Etta Mae’s Jesus
It was mid-September when Jesus first moved in. Etta Mae remembers the day, if not the date, because the pippins were on their way to rotting, and she sent her oldest boy up the ladder with a bucket, while she held the wooden legs steady and battled back the nausea rising in her throat. It was a Friday night because she always made pie on Fridays, and it was 1960 because she was newly pregnant—for the fourth time.
They were eating dessert when Bull shot up from the table and loomed over her, yelling, “Woman, your pie ain’t fit for the chickens!” His face went purple as he glared, balling his free hand into a fist. Etta Mae stared at her aproned lap while Bull turned toward the sink, opened the cabinet under it and slammed his pie along with the plate into the trash. Then he spit and stomped out the door, screen banging hard behind him.
“Don’t mind him,” Etta Mae said, as she sent the three boys into the living room. “You go on and watch TV for a bit.”
She fished Bull’s plate from the trash and placed it on the stack of dirty dishes. She plugged the basin, ran hot water, and pressed her waist up against the porcelain rim. An empty milk glass slipped from her hands and broke. Fishing out pieces from the soapy water, she saw a thin line of pink dripping from her ring finger toward her wrist before she felt the sting of water on her cut. She dropped the broken pieces into the wastebasket atop Bull’s half-eaten pie and wrapped her hand in the dishtowel. She pressed her finger against her ribs, just above her heart, and tried to stop shaking. Bull had been so close to hitting her. This couldn’t go on.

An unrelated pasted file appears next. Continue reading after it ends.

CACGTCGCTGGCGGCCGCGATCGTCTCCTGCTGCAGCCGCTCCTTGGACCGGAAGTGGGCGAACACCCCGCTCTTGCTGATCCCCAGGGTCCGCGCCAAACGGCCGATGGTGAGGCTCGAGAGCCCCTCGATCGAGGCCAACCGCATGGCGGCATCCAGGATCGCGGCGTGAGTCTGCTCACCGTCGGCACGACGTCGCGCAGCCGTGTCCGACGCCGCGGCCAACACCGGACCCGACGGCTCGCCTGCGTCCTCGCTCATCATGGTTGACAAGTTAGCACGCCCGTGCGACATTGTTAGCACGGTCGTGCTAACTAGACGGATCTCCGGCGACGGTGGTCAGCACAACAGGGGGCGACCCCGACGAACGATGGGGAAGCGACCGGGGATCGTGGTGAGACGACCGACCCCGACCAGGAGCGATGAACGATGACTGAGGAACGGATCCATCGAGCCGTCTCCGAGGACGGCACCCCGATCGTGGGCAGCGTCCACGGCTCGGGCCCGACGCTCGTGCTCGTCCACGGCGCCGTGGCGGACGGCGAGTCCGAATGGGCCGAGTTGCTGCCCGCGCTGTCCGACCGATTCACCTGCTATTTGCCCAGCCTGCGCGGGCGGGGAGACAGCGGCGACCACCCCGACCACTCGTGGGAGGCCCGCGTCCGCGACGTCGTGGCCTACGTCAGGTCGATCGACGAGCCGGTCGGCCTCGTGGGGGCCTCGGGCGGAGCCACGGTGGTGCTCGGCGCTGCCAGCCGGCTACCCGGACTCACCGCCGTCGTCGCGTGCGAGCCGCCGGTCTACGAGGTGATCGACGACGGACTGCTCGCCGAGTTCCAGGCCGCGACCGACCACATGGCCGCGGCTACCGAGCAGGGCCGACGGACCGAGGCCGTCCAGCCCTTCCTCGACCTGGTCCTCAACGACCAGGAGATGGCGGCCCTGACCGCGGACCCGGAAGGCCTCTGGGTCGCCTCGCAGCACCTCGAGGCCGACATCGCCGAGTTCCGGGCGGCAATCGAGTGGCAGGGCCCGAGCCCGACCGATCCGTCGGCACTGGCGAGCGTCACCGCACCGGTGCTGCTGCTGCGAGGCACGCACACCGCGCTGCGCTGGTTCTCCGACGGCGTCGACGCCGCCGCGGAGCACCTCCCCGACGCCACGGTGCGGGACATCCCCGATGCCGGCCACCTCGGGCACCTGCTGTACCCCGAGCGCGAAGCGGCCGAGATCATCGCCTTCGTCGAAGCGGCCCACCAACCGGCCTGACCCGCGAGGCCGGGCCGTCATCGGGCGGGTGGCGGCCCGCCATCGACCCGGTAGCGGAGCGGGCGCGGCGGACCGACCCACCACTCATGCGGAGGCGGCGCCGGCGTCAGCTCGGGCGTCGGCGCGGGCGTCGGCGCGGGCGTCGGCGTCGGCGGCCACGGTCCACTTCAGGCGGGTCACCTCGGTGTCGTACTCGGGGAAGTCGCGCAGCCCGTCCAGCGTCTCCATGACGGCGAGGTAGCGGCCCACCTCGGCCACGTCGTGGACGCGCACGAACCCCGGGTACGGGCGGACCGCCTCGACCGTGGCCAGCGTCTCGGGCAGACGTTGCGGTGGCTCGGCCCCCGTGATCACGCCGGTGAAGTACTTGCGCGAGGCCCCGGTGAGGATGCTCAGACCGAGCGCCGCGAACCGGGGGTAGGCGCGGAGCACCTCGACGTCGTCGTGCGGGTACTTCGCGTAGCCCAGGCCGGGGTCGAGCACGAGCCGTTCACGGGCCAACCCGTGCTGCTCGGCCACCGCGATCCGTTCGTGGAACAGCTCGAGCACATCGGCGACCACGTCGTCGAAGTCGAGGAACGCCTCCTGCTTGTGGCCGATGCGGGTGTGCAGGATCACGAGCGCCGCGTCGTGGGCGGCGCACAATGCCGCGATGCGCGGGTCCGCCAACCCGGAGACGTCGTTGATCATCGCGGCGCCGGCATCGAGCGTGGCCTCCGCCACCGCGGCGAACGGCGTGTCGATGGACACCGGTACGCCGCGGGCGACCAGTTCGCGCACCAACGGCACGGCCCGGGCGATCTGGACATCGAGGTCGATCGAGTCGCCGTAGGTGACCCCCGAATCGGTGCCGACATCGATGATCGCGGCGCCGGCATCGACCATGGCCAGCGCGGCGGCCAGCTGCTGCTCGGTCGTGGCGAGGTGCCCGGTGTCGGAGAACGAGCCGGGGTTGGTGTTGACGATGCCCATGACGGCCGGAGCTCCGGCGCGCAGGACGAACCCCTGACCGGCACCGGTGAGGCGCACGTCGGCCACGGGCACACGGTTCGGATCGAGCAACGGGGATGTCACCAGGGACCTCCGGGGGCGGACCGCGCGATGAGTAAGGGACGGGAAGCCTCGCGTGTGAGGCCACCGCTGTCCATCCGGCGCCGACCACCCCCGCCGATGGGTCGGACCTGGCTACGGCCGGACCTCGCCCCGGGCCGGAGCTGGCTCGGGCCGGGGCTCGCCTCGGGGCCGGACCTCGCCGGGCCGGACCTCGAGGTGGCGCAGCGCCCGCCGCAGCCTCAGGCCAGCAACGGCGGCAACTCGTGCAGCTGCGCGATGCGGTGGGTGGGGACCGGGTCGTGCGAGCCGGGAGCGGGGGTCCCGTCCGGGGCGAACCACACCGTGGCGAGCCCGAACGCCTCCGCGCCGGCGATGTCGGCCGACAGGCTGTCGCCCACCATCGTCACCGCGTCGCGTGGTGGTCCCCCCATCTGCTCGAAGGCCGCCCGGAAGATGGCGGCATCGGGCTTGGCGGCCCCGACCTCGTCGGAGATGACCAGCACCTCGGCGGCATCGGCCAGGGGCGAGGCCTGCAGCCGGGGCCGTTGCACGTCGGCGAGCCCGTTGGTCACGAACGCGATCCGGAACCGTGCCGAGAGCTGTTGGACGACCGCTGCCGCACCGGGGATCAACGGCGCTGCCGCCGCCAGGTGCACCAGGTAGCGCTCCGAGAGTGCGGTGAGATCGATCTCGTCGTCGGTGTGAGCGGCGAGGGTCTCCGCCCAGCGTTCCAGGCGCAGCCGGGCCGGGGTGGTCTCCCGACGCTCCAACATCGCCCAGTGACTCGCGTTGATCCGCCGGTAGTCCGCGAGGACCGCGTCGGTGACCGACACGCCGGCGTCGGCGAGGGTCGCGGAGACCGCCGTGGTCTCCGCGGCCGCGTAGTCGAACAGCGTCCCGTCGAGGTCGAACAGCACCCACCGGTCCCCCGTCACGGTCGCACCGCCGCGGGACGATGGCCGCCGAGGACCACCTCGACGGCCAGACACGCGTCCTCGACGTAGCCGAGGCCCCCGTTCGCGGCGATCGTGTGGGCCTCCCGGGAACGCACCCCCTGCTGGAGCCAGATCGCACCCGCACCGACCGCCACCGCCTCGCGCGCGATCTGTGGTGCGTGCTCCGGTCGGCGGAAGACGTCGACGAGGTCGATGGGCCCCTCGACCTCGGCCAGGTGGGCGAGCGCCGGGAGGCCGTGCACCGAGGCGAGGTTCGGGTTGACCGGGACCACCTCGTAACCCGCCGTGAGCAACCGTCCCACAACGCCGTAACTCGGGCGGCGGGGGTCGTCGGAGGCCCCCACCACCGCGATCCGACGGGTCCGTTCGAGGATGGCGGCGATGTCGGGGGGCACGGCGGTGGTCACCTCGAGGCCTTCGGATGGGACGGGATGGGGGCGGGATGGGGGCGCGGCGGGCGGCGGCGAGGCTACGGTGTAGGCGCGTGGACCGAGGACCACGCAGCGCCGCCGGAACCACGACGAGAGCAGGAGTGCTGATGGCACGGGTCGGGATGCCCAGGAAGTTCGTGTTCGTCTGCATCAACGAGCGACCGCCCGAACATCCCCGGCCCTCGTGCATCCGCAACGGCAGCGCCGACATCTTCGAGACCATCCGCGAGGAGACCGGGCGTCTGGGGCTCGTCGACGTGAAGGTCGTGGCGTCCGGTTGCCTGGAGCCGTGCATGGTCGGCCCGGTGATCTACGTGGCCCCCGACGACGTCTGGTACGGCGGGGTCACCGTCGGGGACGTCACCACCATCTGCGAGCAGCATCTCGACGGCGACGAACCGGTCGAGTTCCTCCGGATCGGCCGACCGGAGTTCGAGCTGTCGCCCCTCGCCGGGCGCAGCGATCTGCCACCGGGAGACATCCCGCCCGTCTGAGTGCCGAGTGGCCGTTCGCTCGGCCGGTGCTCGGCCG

Then came a thought—not a voice—but a question that surely hadn’t come from her: Why are you persecuting me?
It could only be Jesus asking, and she answered with her own thought: I’m not persecuting you.
But she was met with another question: Why are you trying to poison your husband?
Her breath caught. No one knew about the ipecac she kept behind the canned goods. She tried to explain to the Jesus-thought that it wasn’t really poison, that she gave Bull just enough to bring on the stomach cramps so he would leave her alone. I don’t care what the Bible says, she told the Jesus-thought, I can’t submit no more.
The thought didn’t say any more, but it told her, without words, to take the towel from her hand. When Etta Mae did, her cut was gone, and the towel was dry and spotless. Her scalp tingled at the sight, crawling like she had headlice. Her ears began to ring, a wave of dizziness washed through her, and then everything went still as she felt Jesus curl up at the back of her neck, just above her hairline, and fall asleep.
She poured out the ipecac that night. A month later, a train smashed Bull’s truck to pieces. A policeman knocked on her door with the news. There was no crossing arm, and Bull was dead before anyone could pull him from the truck. Etta Mae didn’t cry over Bull until the boys were asleep and she crawled into the bed she’d shared with Bull, sliding her hand toward the dip in the mattress where he’d slept. Jesus woke up then, and he was so sad, he weighed down her heart, reminding her of how things had been back in the early days before the first baby came. When she was all cried out, Jesus curled up again, leaving her with one last thought: Bull, if only you’d taken a different road.